Figure 1. An overview of vascularization techniques. (A) Vascular structures are bioprinted by extrusion or droplet deposition of cells suspended in biocompatible gel in a patterned manner. (B) Photo-induced gelation of cell-containing liquid precursors is performed in a layer-by-layer fashion with DMD patterning. (C) 2-photon photopolymerization is used to directly fabricate perfusable tubular networks of arbitrary geometry which can be embedded in a cell-containing hydrogel. (D) A cell-laden extracellular matrix is cast over a sacrificial filament lattice created by bioprinting or stereo-lithography. In an aqueous environment, the sacrificial filaments are dissolved and the resulting hollow perfusable network is perfused with endothelial cells which form a conformal layer around the inner diameter of the vessels. (E) Microchannels fabricated in a cell-laden hydrogel by laser ablation can be directly seeded with endothelial cells to generate functional blood vessels. (F) Organoid angiogenesis can be achieved by grafting in a highly vascularized animal tissue, with the host vasculature infiltrating the organoid. Alternatively, organoid vascularization is also achieved in vitro by endothelial cell co-culture in compartmentalized microfluidic chip. VEGF and hypoxia gradients established on-chip provide spatial guidance cues to direct angiogenic sprouting.
Figure 2. Examples of vascularized constructs and tissues. (A) Schematic vascular network formed by bio-ink extrusion and confocal image of the bio-printed tubular constructs containing green fluorescent beads, perfused with red fluorescent micro-beads inside the lumens. (B) DMD-based bio-printing of cell-laden tissue constructs with HUVECs (red) encapsulated in the intended channels and HepG2 (green) cells encapsulated in the surrounding area (top). Scale bars, 250 μm. HUVECs (Green, CD31) and supportive 10T1/2 mesenchymal cells (Purple, α-SMA) aligned within the patterned channel regions after 1-week in vitro culture (bottom). Insert indicates cross-section of the channel, demonstrating a lumen formed by biodegradation of the gel. Scale bars: 100 μm. (C) Schematic of the vascular lumen, endothelial cells lining the vascular wall, and the interstitial zone containing matrix and encapsulated cells (top). A single sacrificial carbohydrate-glass fiber is encapsulated in a fibrin gel. After immersion in aqueous solution the fiber is dissolved (middle) yielding an open perfusable channel in the fibrin gel (bottom, scale bar, 500 μm). Representative vessel after 9 days in culture demonstrating endothelial monolayer (red) lining the vascular lumen, surrounded by 10T1/2 cells (green). Endothelial cells forming single and multicellular sprouts (arrowheads) from the patterned vasculature. Scale bars, 200 μm. (D) Multi-photon micromachining device generates hydrogel micro-channels allowing for fibroblast adhesion and growth within a Y-shaped feature 9 days after seeding. Scale bar, 100 μm.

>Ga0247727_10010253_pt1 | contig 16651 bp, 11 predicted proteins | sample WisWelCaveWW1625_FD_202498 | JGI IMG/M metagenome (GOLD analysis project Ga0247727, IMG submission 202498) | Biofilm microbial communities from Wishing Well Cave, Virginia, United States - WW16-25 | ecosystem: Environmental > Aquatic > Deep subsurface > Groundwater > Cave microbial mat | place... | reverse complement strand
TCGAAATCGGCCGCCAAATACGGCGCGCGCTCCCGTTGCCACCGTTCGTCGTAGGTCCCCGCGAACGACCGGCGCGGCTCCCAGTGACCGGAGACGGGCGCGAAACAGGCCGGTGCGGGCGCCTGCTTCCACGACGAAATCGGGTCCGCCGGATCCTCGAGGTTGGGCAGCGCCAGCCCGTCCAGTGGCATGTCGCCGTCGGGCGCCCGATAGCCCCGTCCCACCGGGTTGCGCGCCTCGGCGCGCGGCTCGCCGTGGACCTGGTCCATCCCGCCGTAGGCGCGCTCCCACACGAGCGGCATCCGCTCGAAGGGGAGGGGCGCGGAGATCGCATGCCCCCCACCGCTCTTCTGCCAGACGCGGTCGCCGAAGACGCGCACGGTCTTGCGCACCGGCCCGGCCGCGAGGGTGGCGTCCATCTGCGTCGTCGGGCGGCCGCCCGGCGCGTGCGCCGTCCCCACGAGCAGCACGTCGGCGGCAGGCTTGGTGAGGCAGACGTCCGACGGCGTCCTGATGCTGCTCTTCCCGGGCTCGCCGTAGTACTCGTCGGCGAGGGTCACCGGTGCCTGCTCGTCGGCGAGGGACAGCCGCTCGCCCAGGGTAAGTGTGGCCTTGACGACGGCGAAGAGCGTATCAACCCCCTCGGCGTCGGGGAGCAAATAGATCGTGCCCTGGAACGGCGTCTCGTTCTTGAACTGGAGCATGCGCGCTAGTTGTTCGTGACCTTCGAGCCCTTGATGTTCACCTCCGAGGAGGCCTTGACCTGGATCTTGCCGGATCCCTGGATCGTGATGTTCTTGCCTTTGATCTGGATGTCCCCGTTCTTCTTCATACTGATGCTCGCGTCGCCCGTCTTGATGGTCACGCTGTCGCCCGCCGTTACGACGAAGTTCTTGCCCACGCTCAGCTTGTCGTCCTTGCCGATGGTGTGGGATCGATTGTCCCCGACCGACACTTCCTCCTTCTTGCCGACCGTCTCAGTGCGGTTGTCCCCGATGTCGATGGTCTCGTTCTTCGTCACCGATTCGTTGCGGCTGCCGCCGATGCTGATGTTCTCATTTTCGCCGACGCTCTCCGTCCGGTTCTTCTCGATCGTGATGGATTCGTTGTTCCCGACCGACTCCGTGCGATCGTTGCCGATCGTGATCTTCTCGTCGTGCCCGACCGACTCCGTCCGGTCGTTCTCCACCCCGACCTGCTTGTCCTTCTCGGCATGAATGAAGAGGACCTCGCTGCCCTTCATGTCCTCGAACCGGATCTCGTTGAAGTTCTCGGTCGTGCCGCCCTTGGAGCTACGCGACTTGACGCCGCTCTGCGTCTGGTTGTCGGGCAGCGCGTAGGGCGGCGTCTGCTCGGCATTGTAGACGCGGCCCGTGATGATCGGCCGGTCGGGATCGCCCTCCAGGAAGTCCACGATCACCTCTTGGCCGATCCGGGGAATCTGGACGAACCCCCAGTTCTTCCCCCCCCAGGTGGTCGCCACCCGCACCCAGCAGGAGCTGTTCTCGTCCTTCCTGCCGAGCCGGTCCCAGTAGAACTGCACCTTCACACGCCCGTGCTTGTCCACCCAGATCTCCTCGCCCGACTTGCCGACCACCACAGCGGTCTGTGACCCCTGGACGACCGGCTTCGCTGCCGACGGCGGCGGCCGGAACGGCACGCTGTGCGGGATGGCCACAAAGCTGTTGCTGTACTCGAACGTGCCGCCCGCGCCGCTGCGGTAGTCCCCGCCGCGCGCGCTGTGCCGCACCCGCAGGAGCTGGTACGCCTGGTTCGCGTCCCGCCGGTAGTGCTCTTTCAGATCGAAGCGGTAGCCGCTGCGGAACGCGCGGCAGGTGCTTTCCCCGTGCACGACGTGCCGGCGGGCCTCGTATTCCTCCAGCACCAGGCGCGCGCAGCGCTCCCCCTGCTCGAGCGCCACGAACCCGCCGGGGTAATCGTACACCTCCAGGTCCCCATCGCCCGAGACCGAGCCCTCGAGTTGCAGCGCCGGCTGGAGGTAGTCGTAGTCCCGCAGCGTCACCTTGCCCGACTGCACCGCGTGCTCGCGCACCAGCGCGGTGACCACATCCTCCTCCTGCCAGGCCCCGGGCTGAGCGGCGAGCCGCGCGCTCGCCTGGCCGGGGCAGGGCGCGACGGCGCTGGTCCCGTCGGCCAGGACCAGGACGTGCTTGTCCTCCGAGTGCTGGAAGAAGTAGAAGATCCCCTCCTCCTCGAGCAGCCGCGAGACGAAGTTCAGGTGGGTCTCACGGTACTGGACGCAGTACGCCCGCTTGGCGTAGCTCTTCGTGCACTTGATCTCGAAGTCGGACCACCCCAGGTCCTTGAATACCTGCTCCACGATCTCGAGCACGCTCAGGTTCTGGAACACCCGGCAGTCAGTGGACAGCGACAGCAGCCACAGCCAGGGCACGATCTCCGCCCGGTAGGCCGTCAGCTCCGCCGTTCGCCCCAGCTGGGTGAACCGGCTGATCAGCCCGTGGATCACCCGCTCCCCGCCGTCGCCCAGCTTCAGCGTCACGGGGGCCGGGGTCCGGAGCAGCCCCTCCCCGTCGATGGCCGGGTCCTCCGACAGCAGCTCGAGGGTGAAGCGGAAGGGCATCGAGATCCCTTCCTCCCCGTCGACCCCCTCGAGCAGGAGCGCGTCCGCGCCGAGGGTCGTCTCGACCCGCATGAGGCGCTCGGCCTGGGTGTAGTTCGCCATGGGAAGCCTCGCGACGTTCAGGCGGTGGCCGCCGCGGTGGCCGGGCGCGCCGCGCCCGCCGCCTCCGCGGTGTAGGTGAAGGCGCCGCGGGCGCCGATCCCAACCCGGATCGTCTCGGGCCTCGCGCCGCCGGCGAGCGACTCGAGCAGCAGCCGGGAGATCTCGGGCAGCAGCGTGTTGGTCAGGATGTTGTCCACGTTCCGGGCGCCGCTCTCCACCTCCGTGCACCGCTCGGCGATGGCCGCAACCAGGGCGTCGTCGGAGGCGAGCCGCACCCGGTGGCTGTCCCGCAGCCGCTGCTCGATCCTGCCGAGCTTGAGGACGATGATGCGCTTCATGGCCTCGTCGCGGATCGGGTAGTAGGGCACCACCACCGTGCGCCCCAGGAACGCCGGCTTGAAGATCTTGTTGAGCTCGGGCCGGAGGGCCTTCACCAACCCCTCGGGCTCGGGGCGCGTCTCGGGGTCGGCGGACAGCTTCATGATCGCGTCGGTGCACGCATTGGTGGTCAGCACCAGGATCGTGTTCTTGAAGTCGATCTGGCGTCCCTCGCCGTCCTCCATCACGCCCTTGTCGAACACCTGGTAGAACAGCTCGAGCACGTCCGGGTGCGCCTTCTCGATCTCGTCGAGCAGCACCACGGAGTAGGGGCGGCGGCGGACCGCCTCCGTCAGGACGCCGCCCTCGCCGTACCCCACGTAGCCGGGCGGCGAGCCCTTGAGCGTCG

Some of these limitations can be overcome by depositing cells and matrices in a contactless manner in the form of droplets, thereby allowing for a more precise spatial control of the resulting pattern. Methods to generate and eject droplets from nozzles include local thermally induced vaporization (Cui et al., 2012), electrostatic (Xie et al., 2018) or piezoelectric (Saunders et al., 2008; Kim et al., 2010) droplet formation, or micro-valve controlled pulsed ejection (Dababneh and Ozbolat, 2014; Gudapati et al., 2016). Alginate is a typical material used in these applications: it is ejected into a CaCl2-containing solution which acts as both cross-linking agent and support material to provide buoyant force for the newly formed alginate gel. Well-defined vertical tubular structures with an inner diameter of ~200 μm (Nishiyama et al., 2008), as well as free-form fabrication of both horizontal and vertical vessel-like bifurcations has been demonstrated with this approach (Xu et al., 2014). Cell viability after bioprinting with most current methods, using alginate as well as a variety of other bioinks, is now well-established, with cell viabilities after printing on the order of 90% or more (Christensen et al., 2015). An additional advantage of these approaches is that a typical droplet has a volume in the picoliter range and contains only a few cells, thereby theoretically providing superior spatial resolution compared to filament-based deposition processes. In practice however, wetting and adhesion properties of the droplet-substrate interface significantly limit the effective achievable resolution (Nishiyama et al., 2008; Christensen et al., 2015). Conversely, discrete droplet based approaches are better suited to rapid and combinatorial switches in composition of several types of cells and matrices during the fabrication process, allowing for generation of cellular patterns of arbitrary complexity (Sala et al., 2011; Ranga et al., 2014b).
Digital Micro-mirror (DMD) Patterning